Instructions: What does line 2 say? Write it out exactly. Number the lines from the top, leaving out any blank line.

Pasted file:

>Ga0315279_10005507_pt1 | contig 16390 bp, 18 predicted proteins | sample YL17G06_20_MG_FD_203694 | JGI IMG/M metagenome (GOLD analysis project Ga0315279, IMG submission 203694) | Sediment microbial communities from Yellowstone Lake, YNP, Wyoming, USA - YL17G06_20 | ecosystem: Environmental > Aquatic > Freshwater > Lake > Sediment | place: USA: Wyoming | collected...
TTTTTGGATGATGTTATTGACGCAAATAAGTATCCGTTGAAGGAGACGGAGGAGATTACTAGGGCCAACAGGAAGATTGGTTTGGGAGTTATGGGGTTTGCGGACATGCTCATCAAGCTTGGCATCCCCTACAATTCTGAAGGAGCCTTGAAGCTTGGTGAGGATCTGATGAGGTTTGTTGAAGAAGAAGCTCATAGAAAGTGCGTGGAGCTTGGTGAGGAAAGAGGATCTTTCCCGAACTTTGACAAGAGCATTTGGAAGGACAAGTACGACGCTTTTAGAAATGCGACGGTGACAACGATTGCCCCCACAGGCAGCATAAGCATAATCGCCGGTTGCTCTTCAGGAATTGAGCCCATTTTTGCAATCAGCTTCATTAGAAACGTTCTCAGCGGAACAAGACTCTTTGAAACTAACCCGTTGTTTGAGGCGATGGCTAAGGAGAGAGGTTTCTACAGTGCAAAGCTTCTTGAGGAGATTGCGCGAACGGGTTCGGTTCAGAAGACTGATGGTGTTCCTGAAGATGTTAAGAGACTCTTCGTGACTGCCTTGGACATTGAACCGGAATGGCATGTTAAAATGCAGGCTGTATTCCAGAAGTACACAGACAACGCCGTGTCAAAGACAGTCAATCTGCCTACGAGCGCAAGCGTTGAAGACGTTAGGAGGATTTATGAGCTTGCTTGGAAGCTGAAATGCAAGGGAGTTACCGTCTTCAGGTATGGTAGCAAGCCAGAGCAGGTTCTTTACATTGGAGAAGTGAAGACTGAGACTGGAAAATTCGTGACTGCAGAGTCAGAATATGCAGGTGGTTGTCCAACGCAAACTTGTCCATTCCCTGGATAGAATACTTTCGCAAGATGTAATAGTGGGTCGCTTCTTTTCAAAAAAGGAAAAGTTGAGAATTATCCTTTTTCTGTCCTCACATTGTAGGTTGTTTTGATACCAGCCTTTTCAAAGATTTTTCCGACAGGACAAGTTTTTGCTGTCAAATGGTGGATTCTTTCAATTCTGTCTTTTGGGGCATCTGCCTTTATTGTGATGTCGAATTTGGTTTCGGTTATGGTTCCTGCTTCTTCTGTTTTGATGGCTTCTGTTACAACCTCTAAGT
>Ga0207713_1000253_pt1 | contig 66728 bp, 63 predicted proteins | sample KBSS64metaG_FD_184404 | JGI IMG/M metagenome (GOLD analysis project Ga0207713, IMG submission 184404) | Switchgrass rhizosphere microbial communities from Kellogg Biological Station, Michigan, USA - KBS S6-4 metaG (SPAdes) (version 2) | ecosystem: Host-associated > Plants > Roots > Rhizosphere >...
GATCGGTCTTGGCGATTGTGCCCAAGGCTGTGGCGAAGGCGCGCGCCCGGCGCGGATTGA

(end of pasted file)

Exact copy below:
TTTTTGGATGATGTTATTGACGCAAATAAGTATCCGTTGAAGGAGACGGAGGAGATTACTAGGGCCAACAGGAAGATTGGTTTGGGAGTTATGGGGTTTGCGGACATGCTCATCAAGCTTGGCATCCCCTACAATTCTGAAGGAGCCTTGAAGCTTGGTGAGGATCTGATGAGGTTTGTTGAAGAAGAAGCTCATAGAAAGTGCGTGGAGCTTGGTGAGGAAAGAGGATCTTTCCCGAACTTTGACAAGAGCATTTGGAAGGACAAGTACGACGCTTTTAGAAATGCGACGGTGACAACGATTGCCCCCACAGGCAGCATAAGCATAATCGCCGGTTGCTCTTCAGGAATTGAGCCCATTTTTGCAATCAGCTTCATTAGAAACGTTCTCAGCGGAACAAGACTCTTTGAAACTAACCCGTTGTTTGAGGCGATGGCTAAGGAGAGAGGTTTCTACAGTGCAAAGCTTCTTGAGGAGATTGCGCGAACGGGTTCGGTTCAGAAGACTGATGGTGTTCCTGAAGATGTTAAGAGACTCTTCGTGACTGCCTTGGACATTGAACCGGAATGGCATGTTAAAATGCAGGCTGTATTCCAGAAGTACACAGACAACGCCGTGTCAAAGACAGTCAATCTGCCTACGAGCGCAAGCGTTGAAGACGTTAGGAGGATTTATGAGCTTGCTTGGAAGCTGAAATGCAAGGGAGTTACCGTCTTCAGGTATGGTAGCAAGCCAGAGCAGGTTCTTTACATTGGAGAAGTGAAGACTGAGACTGGAAAATTCGTGACTGCAGAGTCAGAATATGCAGGTGGTTGTCCAACGCAAACTTGTCCATTCCCTGGATAGAATACTTTCGCAAGATGTAATAGTGGGTCGCTTCTTTTCAAAAAAGGAAAAGTTGAGAATTATCCTTTTTCTGTCCTCACATTGTAGGTTGTTTTGATACCAGCCTTTTCAAAGATTTTTCCGACAGGACAAGTTTTTGCTGTCAAATGGTGGATTCTTTCAATTCTGTCTTTTGGGGCATCTGCCTTTATTGTGATGTCGAATTTGGTTTCGGTTATGGTTCCTGCTTCTTCTGTTTTGATGGCTTCTGTTACAACCTCTAAGT